We’ve come to expect the ongoing churn within once-stable business sectors, and we know that new skills are needed to negotiate the occupational flux in this constant state of transition, but not enough conversation is being facilitated on the ground floor about how this changes the very nature of work and what a job is. Ventura, CA Mayor William Fulton penned a wonderful piece in Governing this spring challenging the economic development profession to think about this reality. “What happens when there really is no such thing as a ‘job’ anymore?” he asks. “How do you practice the art of economic development?”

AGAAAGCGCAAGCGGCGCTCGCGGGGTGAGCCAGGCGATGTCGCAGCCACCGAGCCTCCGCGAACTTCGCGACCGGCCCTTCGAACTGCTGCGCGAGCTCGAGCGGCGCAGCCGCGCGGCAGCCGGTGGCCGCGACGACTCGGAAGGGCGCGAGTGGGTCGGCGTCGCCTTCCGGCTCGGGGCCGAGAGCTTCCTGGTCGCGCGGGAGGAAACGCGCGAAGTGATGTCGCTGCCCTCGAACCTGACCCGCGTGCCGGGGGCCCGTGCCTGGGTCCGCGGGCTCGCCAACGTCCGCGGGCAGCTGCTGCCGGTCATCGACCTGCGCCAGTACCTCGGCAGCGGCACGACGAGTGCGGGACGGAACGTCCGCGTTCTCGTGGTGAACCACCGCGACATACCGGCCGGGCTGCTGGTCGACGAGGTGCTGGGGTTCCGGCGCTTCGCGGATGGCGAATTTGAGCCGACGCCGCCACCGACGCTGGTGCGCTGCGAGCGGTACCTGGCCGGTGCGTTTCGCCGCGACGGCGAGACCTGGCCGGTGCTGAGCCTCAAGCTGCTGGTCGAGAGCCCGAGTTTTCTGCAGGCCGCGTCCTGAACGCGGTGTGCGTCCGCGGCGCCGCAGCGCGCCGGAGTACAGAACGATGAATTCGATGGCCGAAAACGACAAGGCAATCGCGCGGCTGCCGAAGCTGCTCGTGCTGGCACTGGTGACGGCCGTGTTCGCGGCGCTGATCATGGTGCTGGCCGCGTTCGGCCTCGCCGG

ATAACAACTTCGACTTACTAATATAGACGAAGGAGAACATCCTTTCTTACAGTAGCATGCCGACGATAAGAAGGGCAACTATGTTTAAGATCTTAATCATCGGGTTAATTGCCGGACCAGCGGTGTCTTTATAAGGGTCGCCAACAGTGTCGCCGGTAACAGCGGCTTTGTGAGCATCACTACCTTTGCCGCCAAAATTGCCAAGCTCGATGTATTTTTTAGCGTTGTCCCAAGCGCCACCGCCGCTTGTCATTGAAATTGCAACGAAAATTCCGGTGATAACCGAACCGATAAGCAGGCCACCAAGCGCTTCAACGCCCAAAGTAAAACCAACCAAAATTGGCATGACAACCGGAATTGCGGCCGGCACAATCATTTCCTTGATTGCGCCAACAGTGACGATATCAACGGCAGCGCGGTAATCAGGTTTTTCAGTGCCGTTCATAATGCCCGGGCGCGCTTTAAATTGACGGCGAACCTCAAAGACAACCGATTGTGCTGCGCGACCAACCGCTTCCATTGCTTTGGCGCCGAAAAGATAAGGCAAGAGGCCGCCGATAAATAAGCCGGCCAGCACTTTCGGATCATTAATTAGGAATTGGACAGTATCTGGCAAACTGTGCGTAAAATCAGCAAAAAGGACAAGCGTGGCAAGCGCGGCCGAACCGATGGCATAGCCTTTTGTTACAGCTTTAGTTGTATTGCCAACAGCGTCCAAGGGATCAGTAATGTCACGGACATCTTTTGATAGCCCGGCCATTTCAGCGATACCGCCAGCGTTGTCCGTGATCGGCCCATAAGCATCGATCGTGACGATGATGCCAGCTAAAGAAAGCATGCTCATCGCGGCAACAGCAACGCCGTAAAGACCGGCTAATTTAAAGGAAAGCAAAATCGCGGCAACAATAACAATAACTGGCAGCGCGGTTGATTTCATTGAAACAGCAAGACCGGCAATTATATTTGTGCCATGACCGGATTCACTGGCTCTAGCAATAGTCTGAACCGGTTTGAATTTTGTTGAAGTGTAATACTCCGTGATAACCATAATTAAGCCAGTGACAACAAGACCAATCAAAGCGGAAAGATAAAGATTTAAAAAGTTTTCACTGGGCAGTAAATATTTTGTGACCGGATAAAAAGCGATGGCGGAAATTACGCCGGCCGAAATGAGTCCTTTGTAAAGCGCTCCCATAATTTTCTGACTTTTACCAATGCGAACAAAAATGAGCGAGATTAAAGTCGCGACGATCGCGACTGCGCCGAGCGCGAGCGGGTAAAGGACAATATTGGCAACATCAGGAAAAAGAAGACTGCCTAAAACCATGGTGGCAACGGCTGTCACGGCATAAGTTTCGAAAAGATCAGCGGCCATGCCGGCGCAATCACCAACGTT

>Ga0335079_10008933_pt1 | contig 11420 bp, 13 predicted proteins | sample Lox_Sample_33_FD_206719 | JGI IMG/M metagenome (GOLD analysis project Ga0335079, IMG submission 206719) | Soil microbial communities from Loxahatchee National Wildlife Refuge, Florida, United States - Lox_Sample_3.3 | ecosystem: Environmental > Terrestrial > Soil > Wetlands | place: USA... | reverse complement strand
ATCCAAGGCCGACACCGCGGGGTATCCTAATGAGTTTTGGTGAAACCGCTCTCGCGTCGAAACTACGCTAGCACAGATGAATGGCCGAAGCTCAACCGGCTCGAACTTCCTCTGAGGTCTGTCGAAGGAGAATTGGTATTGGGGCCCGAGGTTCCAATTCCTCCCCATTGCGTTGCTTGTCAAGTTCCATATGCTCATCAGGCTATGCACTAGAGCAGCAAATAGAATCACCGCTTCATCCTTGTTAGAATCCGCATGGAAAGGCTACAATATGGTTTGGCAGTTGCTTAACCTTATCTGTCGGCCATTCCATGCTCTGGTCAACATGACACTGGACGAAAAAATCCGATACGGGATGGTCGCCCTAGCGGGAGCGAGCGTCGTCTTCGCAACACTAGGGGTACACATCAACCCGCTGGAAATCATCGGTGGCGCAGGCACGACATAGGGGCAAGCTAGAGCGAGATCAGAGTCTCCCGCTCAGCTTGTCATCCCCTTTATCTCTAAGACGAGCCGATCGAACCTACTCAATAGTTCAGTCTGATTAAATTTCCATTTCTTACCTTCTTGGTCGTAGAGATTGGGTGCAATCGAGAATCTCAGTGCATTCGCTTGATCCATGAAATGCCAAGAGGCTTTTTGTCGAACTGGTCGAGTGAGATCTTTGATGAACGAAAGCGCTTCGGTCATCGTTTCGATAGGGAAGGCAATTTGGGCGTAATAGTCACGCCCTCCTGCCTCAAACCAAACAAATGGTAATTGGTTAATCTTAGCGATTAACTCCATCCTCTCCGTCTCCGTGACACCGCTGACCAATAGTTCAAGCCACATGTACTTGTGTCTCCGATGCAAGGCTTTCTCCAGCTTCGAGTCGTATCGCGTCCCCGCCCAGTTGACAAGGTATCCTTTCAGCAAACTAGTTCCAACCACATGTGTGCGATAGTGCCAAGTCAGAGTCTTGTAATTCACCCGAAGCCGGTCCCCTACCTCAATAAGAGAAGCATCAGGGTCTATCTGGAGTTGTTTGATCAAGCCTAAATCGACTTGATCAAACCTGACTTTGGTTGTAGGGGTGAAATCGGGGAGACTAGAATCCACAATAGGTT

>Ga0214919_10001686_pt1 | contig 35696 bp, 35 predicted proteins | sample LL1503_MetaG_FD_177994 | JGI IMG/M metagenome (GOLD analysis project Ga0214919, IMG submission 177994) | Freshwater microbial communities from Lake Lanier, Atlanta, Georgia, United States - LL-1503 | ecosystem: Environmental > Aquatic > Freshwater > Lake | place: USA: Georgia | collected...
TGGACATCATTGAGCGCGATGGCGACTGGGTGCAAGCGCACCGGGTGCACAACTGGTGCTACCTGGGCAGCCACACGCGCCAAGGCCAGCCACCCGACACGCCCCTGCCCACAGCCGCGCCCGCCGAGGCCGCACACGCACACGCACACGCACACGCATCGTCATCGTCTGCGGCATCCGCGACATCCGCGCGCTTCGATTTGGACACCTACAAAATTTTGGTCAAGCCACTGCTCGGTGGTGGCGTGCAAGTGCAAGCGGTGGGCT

This is a difficult question to pose chambers of commerce and economic development organizations that rely on dues, support, partnerships, and investment from major employers and all types of businesses to fuel their programs and strategic actions. These changes in the economy continue to push the practice of economic development into increasingly holistic and partner-driven territory – where the talent development and infrastructure systems that help this independent sector of the workforce flourish and compete become just as important as the systems that keep businesses in business. How do chambers and EDOs engage this workforce? How do you connect these workers with work? How do you prepare regional businesses and workforce development resources for this changing definition of jobs?